Living in a small Cambodian town, I am a spectacle, always on display. I tower over the Cambodian women, my short brown hair adding to my visibility. My skin is whiter than my Khmer friends’ and my nose more defined, and they are sure to tell me so every day. Physically, it’s impossible to blend in. Socially, too. Despite having solid language skills, there are still loads of miscommunications, awkward situations, and times when I’m the only one who doesn’t know what’s going on. These things make me stand out, and although I am generally embraced by the community, sometimes I just want to disappear into the background. Unfortunately, that’s not an option since I’m the only foreigner in town (excluding Tim, of course). The anonymity in Bangkok felt like an escape from my life in a metaphorical fishbowl.

Bangkok also made me realize how limited my life in rural Cambodia is. I’ve fallen head over heels for this country, but it remains true that my existence here is very narrow when compared to life in the US. Living in such a traditional setting means that in order to be effective in my work, or be accepted socially, I need to adhere to as many of the local customs as possible. For instance, in the past two years I have never left my house with my shoulders or knees showing. In fact, I wear a collared shirt out whenever my laundry pile will allow because that’s what women my age generally wear. I’m also restricted in who I can spend my time with, as it is not customary for men and women to spend leisure time together in public, let alone by themselves. I have been advised to avoid alcohol, some say even coffee, because good women do not drink these things. Furthermore, my social role is seen primarily – if not exclusively – as being a wife and a future mother, and much judgment comes from the fact that I do not do the daily cooking and that we do not yet have kids.

Showing off my shoulders in Bangkok

Showing off my shoulders in Bangkok

These limitations regarding the way I look, spend my time, and am viewed by the community are only part of the story. Operating in a foreign language each and every day is probably the biggest limitation. I rarely feel like I can express myself fully, due to both the intercultural element and the language barrier. It’s very difficult to maintain even the basic threads of identity, like humor or intellect, in a foreign language, which can result in feeling isolated.

Sitting in Bangkok though, observing what seemed to be a large middle class walking through the streets, I realized that some of the restrictions I feel also stem from the economic situation of Cambodia. In the US, I’d spend my weekends going to a baseball game, catching an art flick at the local movie theater, dining out at the newest restaurant, baking a favorite cake recipe. These, in small part, were things that defined me. It’s difficult to have leisure activities like these in a country where so many live below the poverty line. It’s difficult to act on my individual preferences and tastes when the market stalls all sell the same variations of factory-produced clothing gone awry or when the nearest concert venue is 250 kilometers away. If I am defined, at all, by what I do in my free time, rural Cambodia leaves me the same as everyone else, taking naps in a hammock and watching the same soaps on TV.


Naps: Cambodia’s favorite leisure time activity

The pressure from these restrictions, somewhat self imposed as they may be, built up slowly. Before going to Bangkok, I would not have even been able to articulate their existence. But in Bangkok, I felt more me than I had in a long time. It was a relief, a release. We spend our lives figuring out who we are, what we enjoy, where we fit into our world. To then be transplanted to a new world where we are unable to maintain the same sense of identity we worked so hard to create, is exhausting.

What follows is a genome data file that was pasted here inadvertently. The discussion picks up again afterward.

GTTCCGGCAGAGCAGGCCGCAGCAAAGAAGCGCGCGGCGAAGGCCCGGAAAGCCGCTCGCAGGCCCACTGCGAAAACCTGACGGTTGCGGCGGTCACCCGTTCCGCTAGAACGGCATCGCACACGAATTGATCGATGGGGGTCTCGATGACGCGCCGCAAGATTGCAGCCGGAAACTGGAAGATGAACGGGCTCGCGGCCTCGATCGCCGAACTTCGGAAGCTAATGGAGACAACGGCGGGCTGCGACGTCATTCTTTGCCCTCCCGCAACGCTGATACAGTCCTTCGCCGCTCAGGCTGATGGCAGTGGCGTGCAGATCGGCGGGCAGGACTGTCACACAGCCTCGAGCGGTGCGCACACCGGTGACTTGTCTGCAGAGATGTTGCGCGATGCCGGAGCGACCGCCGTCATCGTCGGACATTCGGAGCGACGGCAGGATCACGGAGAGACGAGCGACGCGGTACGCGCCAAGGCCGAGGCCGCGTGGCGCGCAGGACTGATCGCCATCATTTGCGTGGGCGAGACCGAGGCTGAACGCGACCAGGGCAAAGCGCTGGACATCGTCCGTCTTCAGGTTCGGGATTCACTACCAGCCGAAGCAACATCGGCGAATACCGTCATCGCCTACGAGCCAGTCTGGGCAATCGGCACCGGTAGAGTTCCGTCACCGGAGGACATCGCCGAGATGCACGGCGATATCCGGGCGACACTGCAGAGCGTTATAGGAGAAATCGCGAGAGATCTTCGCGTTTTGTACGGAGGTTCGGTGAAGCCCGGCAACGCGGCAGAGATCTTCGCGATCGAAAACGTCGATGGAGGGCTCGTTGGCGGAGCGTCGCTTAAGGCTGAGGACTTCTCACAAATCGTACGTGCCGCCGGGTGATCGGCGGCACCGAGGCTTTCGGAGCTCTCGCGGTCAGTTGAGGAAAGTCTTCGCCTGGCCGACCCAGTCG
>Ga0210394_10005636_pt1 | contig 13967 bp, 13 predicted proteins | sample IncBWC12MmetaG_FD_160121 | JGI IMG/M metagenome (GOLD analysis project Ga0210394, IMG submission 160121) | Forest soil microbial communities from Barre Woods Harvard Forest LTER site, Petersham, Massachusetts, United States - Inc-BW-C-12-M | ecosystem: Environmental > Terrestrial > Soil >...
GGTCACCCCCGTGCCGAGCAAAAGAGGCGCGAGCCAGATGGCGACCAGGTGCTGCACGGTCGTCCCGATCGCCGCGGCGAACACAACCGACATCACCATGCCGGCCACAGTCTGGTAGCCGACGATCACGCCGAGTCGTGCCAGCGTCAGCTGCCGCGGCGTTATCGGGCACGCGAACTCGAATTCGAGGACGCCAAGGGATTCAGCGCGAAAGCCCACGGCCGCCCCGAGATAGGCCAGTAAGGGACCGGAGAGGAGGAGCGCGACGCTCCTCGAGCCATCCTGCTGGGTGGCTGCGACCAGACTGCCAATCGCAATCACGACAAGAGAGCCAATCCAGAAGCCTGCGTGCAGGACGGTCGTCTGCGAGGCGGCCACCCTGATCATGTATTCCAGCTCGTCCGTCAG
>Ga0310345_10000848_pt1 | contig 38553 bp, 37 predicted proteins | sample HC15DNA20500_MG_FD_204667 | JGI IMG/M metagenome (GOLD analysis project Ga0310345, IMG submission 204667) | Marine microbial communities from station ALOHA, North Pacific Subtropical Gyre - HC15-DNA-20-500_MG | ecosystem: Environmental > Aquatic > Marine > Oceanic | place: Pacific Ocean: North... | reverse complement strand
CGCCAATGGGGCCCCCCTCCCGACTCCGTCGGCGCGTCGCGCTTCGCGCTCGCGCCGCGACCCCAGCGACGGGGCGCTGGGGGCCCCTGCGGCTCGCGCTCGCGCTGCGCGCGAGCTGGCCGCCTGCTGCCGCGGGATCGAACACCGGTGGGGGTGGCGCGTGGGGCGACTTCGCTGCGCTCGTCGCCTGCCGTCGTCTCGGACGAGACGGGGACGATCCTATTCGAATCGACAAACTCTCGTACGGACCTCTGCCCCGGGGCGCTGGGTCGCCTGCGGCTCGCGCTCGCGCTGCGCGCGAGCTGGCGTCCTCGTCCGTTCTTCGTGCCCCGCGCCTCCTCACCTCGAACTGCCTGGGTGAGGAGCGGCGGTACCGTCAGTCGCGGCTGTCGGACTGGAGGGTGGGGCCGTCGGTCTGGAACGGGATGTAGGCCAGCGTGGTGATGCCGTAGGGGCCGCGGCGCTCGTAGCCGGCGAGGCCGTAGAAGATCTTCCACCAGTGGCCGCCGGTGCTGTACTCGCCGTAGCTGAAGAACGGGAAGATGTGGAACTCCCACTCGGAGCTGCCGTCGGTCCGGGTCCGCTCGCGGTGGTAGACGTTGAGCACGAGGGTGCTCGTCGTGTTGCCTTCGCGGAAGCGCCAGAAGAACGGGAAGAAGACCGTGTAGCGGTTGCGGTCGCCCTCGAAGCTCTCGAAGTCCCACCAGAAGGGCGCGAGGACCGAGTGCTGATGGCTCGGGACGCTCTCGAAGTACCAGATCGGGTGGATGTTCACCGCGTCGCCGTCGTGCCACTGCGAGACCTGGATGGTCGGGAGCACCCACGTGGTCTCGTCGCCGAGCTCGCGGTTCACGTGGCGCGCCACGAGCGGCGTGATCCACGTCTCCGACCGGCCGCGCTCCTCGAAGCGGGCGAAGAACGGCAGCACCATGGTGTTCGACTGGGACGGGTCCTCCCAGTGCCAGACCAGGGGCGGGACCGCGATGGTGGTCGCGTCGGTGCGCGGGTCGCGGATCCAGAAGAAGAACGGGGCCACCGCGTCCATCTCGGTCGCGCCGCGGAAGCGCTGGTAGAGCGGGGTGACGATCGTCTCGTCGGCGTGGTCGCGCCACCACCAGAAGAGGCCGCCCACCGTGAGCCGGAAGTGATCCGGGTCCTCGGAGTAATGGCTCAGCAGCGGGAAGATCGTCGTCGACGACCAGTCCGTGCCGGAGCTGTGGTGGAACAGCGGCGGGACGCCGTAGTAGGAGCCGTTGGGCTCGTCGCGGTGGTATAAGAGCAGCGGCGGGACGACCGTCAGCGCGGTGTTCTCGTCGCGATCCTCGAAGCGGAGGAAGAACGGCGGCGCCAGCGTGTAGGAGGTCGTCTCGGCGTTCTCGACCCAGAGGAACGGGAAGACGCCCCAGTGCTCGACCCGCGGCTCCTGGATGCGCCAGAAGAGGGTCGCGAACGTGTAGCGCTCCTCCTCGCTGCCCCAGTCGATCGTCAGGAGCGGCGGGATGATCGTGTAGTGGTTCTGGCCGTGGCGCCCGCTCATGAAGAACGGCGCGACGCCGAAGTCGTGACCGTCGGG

Coming back to my small Cambodian town after Bangkok was easy. I wasn’t so sure it would be. I effortlessly slipped back into the routine of shapeless dress shirts, half-understood conversations, and lunchtime naps. Truth is, realizations about my somewhat stifled identity were not enough to overshadow the things I’ve come to love about living here. They do color my experience though and, until now, had been missing from my stories. Living in Cambodia has been one of the most wonderful experiences of my life, but I did have to give up a part of myself to make room for Cambodia to come in.


The Cycle

21 05 2013

A few weeks ago, I had a conversation with one of my hospitality students that needs to be retold. It seemed to be a perfect example of how poverty shows itself, and influences the lives of generations. I hope I can explain it accurately, as this instance impacted my own thinking in some pretty profound ways. Most importantly, this is just one story of dozens we’ve heard during our time here that shows the lasting effects of poverty and just how difficult it is to “pull yourself up by your bootstraps.”

Mun lives in a house with thatch walls and a thatch roof. The family has a small patch of rice paddy just behind the house that only provides enough rice for the family for a few months. There is no toilet and no water source besides a couple of rain basins. His sister works in a factory in Thailand to help support the family. His father sleeps in a pagoda and drives his moto in Phnom Penh, hoping to earn some cash giving rides around the city. Mun’s mom works as a farm laborer when there is work planting, transplanting and cutting rice, but the rest of the year she remains jobless.

As a result of his family’s precarious financial situation, Mun dropped out of school in 7th grade and became a monk. This is a common life path for many poor Cambodian boys, when “free” public schooling becomes too expensive for families to afford. For Mun, becoming a monk and moving to the pagoda meant he could continue to study informally, and work on his English with older monks. This sparked an interest in English that continues today.

Two years ago, Mun was in an all too common moto accident in Phnom Penh and suffered a head injury. The doctor at the hospital offered to relieve the pressure on his brain for a few hundred dollars. Lacking the money, Mun’s family was forced to take him home without treatment, hoping his condition would improve on its own. After weeks in bed, Mun was slowly able to stand and then walk with support. He is not fully recovered even now, and often has trouble concentrating, standing for long periods, and walking evenly. Mun hasn’t seen a doctor since his initial hospital stay.